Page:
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5 Ways to Green Your College Life

September 18, 2012

West recycles

Whether you are a pro at living a green lifestyle or you are completely new to the concept, college is a great place to practice environmentally-friendly habits.  Below are five simple tips to help you have a green college experience.

1. Recycle Whenever Possible

Recycling is the most basic (and easiest!) way to green your college life.  Recycling is of the utmost importance, as the United States Environmental Protection Agency cites that recycling not only helps to conserve natural resources, but also decreases greenhouse gas emissions, prevents forms of pollution, and stimulates the economy.  Many college campuses make recycling very simple, providing recycling bins throughout dormitory buildings and across their campuses.  Be sure to check where your school’s recycling facilities are located.  Also consider investing in some bins for your dorm room to organize your recycling.  If you provide yourself with the opportunity to separate your recycling from your trash, you are more likely to regularly recycle items such as used paper and plastic bottles.

Recycling is also imperative to protecting wildlife.  According to The Ocean Foundation, over one million seabirds die each year from ocean pollution, along with hundreds of thousands of other sea creatures such as sea turtles and whales.  Plastics are easily mistaken for food by these creatures, which leads to digestive system blockages and death.

If recycling and environmental protection is an area you are passionate about, definitely consider joining a student group on campus oriented towards environmental affairs!  Recycling clubs and environmental groups are a great way to get involved on campus.

2. Turn off your Lights Every Time you Leave your Room

Lighting accounts for 5-10% of total energy use each year, so by turning off your lights when you are not home you are helping to eliminate wasted energy. (Added bonus: your electric bill will be lower!)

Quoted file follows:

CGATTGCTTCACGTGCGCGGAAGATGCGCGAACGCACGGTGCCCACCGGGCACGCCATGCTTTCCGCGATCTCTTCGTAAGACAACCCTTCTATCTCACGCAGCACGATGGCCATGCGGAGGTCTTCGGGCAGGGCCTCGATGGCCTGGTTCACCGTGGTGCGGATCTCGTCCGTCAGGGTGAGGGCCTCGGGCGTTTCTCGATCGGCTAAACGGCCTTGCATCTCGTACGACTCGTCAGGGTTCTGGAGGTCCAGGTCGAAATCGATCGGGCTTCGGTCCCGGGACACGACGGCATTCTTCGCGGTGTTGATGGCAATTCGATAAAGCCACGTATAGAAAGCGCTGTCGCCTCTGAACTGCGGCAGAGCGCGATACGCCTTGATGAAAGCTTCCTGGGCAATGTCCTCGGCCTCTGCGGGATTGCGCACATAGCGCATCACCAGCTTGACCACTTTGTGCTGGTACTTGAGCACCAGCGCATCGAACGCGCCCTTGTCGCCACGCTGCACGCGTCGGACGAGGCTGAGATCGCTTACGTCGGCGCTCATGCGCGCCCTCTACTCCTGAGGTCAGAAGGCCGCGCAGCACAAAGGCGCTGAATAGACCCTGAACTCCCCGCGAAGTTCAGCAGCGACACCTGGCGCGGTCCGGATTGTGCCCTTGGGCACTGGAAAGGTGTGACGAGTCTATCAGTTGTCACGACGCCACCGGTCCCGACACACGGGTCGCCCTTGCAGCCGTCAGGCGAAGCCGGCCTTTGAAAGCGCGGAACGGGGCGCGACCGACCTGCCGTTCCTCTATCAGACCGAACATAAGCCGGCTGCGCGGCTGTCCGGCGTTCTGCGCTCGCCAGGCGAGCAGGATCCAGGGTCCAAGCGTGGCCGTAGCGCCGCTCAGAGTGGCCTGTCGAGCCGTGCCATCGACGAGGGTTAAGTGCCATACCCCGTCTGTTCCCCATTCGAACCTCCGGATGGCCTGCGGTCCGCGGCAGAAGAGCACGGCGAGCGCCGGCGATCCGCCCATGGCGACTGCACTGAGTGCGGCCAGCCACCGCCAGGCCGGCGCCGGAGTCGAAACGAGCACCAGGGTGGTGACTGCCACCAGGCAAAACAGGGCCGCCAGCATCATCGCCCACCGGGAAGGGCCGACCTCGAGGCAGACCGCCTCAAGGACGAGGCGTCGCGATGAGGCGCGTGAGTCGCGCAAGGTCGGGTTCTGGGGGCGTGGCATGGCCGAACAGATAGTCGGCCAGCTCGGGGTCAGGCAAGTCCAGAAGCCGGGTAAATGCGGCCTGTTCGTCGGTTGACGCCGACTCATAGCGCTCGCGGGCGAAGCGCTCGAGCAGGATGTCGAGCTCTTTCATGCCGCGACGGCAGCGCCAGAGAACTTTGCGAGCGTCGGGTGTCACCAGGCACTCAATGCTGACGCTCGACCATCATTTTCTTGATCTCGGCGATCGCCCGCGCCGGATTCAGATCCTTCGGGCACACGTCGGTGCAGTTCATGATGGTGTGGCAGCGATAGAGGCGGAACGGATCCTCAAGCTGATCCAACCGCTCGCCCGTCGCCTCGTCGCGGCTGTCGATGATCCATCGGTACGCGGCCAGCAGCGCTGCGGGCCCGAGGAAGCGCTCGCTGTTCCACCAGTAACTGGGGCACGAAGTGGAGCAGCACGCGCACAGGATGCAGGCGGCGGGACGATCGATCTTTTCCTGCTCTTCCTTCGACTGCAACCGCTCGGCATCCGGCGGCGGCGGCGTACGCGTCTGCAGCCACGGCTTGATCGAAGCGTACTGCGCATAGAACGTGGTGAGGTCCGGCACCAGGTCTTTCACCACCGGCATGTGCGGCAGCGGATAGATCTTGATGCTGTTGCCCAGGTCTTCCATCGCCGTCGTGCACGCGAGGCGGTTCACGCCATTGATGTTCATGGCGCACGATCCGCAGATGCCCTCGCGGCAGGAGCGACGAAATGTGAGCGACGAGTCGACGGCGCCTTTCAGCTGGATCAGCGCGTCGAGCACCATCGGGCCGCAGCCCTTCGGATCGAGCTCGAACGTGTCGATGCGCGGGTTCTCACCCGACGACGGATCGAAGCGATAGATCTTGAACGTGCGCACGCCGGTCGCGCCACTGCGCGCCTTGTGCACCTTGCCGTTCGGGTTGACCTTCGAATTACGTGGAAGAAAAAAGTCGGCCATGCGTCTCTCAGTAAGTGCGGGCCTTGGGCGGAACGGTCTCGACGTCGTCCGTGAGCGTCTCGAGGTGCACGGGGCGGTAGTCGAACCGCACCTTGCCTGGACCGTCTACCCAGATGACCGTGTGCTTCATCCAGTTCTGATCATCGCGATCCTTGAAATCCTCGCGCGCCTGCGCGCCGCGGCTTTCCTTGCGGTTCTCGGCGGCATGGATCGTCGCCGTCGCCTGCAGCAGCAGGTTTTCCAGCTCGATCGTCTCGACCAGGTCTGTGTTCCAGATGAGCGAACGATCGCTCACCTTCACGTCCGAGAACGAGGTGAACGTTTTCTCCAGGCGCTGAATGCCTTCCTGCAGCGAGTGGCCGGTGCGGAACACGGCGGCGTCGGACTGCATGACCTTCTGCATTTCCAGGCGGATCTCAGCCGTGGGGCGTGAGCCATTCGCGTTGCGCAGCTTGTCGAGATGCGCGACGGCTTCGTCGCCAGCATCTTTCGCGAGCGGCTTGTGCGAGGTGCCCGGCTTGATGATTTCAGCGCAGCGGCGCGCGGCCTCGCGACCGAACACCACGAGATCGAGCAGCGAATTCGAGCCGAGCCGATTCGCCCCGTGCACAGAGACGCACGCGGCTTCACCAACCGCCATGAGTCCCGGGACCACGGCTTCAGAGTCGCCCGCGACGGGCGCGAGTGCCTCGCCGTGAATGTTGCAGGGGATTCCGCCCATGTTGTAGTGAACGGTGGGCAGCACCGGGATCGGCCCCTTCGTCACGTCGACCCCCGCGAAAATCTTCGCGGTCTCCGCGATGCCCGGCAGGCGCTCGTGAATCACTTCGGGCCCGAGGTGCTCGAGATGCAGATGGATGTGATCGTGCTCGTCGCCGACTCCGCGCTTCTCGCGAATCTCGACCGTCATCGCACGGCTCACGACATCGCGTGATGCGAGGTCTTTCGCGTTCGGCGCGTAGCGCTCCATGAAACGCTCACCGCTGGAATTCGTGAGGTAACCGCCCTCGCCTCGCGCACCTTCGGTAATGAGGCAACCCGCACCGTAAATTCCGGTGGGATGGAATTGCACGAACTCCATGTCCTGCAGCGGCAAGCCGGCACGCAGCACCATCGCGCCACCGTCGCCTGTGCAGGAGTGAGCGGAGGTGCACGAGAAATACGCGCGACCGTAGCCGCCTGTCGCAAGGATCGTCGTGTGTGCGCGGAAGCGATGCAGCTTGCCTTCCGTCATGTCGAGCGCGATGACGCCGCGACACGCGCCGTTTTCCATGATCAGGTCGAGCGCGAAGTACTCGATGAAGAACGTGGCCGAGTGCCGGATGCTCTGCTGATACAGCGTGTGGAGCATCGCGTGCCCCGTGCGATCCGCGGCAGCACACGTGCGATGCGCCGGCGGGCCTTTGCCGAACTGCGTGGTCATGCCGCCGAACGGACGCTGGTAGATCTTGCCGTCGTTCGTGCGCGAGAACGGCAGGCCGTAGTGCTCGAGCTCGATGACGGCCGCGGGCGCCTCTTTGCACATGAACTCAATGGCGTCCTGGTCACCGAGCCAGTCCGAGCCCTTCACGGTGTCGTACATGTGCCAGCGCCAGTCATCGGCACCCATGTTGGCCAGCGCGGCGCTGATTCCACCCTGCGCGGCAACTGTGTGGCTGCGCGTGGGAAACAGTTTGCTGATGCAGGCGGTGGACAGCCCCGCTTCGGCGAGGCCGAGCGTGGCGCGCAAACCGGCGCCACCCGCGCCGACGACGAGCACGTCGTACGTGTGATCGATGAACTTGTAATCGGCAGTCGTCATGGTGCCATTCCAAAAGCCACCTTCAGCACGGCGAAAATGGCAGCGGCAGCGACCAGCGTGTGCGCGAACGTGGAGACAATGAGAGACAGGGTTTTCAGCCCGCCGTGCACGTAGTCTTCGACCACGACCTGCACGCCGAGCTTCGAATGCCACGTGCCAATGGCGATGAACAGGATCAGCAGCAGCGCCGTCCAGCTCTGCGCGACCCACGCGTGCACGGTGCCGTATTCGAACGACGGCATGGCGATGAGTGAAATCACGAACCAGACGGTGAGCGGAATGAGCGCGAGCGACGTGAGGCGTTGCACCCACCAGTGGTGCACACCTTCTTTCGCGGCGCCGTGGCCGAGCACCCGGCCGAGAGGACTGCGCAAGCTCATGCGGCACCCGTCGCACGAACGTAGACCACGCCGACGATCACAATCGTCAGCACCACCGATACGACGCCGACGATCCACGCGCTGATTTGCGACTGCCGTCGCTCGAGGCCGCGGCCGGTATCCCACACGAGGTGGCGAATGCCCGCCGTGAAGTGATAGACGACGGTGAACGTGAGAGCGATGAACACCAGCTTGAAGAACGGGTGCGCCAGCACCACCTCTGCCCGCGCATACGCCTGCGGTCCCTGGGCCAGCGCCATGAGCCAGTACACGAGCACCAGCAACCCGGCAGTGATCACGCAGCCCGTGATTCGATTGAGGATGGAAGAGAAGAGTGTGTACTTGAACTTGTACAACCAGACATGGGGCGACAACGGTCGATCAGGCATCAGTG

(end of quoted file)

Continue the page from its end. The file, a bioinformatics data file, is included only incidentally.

3. Invest in Reusable Bottles, Plastic Bags, and Cutlery

Using reusable water bottles, grocery bags, and cutlery is a great way to green your college experience.   Approximately 380 billion plastic bags are used in the United States each year.  Not only does the production of these bags strain energy and resources, but the improper disposal of them threatens and kills wildlife.  Using a reusable shopping bag, or simply saying “no” to a bag and putting small items in your purse or backpack instead, makes a huge difference in energy conservation and environmental protection.  Similarly, 50 billion plastic water bottles end up in landfills in the United States each year.  Investing in a reusable water bottle and some non-disposable cutlery is a great way to conserve energy and help the environment.

Make sure to try to reuse and recycle any disposable products you may acquire.  Using plastic shopping bags as trashcan liners is a convenient way to keep from wasting them, and make sure to try to recycle all plastic bottles you use.

4. Donate

Donating clothes and household items is a great way to help the environment and to aid those in need.  The Gaia Movement, a Swiss group for Environmental Protection, reports that on average 1 pound of clothes sold as second-hand saves 5.9 pounds of CO2 from the environment, and that 1.7 pounds of CO2 are saved when 1 pound of clothes is recycled into fibers.  Keep this in mind, particularly around semester breaks when you are in the process of moving.  Some schools partner with local charities around this time and set up bins on campus for clothing and small household item donations, but every school has different policies, so be sure to figure out if your school runs a donation program.  If not, be sure to check out what charities accept donations in your area.

5. Unplug your Electronics When Not in Use

Unplugging your appliances when they are not in use is an essential way to save energy.  Even when appliances such as computers and televisions are turned off, they still draw energy from the outlet.  Known as standby power, such power accounts for 5% of residential electricity costs in the United States reports Stanford University’s Sustainable Choices blog.  Unplugging your appliances will not only help to save the environment, but will also lower your electric bill.  Consider plugging your appliances into a power strip to make the shutting off and shutting on of your appliances a simpler part of your daily routine.

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